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    ABSTRACT: This study evaluated the predictive role of depressed outpatients' (N = 62) affective reactivity to daily stressors in their rates of improvement in cognitive therapy (CT). For 1 week before treatment, patients completed nightly electronic diaries that assessed daily stressors and negative affect (NA). The authors used multilevel modeling to compute each patient's within-day relationship between daily stressors and daily NA (within-day reactivity), as well as the relationship between daily stressors and next-day NA (next-day reactivity; affective spillover). In growth model analyses, the authors evaluated the predictive role of patients' NA reactivity in their early (Sessions 1-4) and late (Sessions 5-12) response to CT. Within-day NA reactivity did not predict early or late response to CT. However, next-day reactivity predicted early response to CT, such that patients who had greater NA spillover in response to negative events had a slower rate of symptom change during the first 4 sessions. Affective spillover did not influence later response to CT. The findings suggest that depressed patients who have difficulty bouncing back the next day from their NA reactions to a relative increase in daily negative events will respond less quickly to the early sessions of CT.
    Journal of Consulting and Clinical Psychology 01/2009; 76(6):955-65. · 4.85 Impact Factor
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    Brendt P Parrish, Alex J Zautra, Mary C Davis
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    ABSTRACT: The current study tested whether daily interpersonal events predicted fatigue from one day to the next among female chronic pain patients. Self-reported fatigue, daily events, pain, sleep quality, depressive symptoms, and functional health across 30 days were assessed in women with rheumatoid arthritis (RA: n = 89), Osteoarthritis (OA: n = 76), and Fibromyalgia syndrome (FM: n = 90). Self-report fatigue measured on a 0 to 100 scale and fatigue affect from PANAS-X (Watson & Clark, 1994). Multilevel analyses showed that both higher average levels of and daily increases in negative events predicted more fatigue, whereas daily increases in positive events predicted less fatigue. Across all pain conditions, increases in negative events continued to predict higher fatigue on the following day. Moreover, for participants with FM or RA, increases in positive events also predicted increased fatigue the following day. Daily increases in fatigue, in turn, predicted poorer functional health on both the same day and the next day. These results indicate that both on average and on a daily basis, interpersonal events influence levels of fatigue beyond common physical and psychological correlates of chronic pain and highlight differences between chronic pain groups.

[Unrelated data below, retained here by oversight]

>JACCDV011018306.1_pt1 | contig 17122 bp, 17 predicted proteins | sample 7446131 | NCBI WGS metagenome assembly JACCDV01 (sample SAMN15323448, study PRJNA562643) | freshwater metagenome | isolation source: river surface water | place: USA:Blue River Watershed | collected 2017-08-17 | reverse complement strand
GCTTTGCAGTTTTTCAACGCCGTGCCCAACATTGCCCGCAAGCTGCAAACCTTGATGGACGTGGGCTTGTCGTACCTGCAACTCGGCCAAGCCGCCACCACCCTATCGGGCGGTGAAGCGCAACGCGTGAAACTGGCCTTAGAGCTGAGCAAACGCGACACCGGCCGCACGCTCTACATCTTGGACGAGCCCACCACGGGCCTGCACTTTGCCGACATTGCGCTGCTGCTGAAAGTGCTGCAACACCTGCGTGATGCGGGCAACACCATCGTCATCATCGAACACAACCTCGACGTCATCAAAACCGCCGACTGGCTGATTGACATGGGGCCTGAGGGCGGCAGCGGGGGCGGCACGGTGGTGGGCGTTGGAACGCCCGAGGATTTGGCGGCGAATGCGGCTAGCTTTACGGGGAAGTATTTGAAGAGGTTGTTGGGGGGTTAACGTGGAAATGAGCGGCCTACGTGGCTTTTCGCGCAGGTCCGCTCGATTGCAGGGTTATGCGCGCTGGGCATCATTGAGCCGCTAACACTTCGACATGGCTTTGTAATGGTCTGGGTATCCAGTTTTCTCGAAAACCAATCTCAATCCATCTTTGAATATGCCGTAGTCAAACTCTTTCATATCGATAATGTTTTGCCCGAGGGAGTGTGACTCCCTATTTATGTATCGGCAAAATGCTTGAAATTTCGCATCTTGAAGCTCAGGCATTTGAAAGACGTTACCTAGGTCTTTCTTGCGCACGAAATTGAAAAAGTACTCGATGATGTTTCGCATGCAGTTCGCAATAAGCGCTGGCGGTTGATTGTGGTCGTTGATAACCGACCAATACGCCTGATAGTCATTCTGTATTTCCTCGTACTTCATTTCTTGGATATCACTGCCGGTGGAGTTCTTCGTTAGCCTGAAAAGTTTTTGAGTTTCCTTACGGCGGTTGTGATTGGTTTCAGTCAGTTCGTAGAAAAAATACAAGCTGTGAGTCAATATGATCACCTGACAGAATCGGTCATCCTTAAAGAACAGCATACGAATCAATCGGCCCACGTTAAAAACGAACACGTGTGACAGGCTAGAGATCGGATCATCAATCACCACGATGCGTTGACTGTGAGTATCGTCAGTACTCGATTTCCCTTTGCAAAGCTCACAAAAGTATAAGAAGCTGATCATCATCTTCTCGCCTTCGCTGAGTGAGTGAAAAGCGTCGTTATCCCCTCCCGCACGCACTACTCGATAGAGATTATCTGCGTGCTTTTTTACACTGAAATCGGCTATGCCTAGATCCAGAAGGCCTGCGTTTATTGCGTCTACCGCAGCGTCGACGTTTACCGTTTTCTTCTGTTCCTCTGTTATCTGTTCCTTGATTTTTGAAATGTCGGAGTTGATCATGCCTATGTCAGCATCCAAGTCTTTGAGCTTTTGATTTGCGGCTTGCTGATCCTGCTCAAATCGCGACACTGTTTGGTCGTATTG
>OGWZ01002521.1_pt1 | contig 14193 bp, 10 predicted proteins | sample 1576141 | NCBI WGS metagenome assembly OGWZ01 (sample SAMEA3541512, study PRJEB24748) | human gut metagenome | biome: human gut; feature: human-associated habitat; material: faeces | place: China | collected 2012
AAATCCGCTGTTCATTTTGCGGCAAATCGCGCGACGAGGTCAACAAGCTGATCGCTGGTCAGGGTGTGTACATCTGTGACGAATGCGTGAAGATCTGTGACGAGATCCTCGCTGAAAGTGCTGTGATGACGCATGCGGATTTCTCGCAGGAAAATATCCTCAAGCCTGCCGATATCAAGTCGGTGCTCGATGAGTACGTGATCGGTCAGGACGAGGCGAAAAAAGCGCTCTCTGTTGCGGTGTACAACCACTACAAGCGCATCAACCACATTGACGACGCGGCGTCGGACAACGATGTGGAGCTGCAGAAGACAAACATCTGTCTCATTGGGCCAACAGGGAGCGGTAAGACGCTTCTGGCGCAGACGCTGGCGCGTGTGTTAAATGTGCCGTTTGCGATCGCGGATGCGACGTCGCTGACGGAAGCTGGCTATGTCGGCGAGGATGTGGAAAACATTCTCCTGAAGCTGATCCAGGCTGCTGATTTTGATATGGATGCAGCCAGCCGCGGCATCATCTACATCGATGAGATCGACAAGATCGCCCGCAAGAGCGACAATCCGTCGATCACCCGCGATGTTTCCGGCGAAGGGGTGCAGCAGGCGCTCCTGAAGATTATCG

Health Psychology 12/2008; 27(6):694-702. · 3.83 Impact Factor
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    ABSTRACT: This research examined whether cognitive behavioral therapy and mindfulness interventions that target responses to chronic stress, pain, and depression reduce pain and improve the quality of everyday life for adults with rheumatoid arthritis (RA). The 144 RA participants were clustered into groups of 6-10 participants and randomly assigned to 1 of 3 treatments: cognitive behavioral therapy for pain (P); mindfulness meditation and emotion regulation therapy (M); or education-only group (E), which served as an attention placebo control. The authors took a multimethod approach, employing daily diaries and laboratory assessment of pain and mitogen-stimulated levels of interleukin-6 (IL-6), a proinflammatory cytokine. Participants receiving P showed the greatest Pre to Post improvement in self-reported pain control and reductions in the IL-6; both P and M groups showed more improvement in coping efficacy than did the E group. The relative value of the treatments varied as a function of depression history. RA patients with recurrent depression benefited most from M across several measures, including negative and positive affect and physicians' ratings of joint tenderness, indicating that the emotion regulation aspects of that treatment were most beneficial to those with chronic depressive features.
    Journal of Consulting and Clinical Psychology 07/2008; 76(3):408-21. · 4.85 Impact Factor
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    ABSTRACT: This study examined the role of past episodes of depression on pain reports for patients with rheumatoid arthritis (RA) before and during stress induction. A history of major depressive episodes was assessed by diagnostic interviews for 138 RA patients, 74 who later participated in a set of laboratory procedures designed to induce interpersonal stress. Patients were evaluated by a rheumatologist and then asked to report joint and bodily pain throughout the laboratory study. We found that RA patients with a history of two or more episodes of major depression had more pain at baseline, and exhibited higher pain in response to the stress induction than did RA patients with either only one episode or no history of depression. Such findings provide new insight in the dynamic relationships between depression, stress, and pain.
    Journal of Behavioral Medicine 07/2007; 30(3):187-97. · 3.10 Impact Factor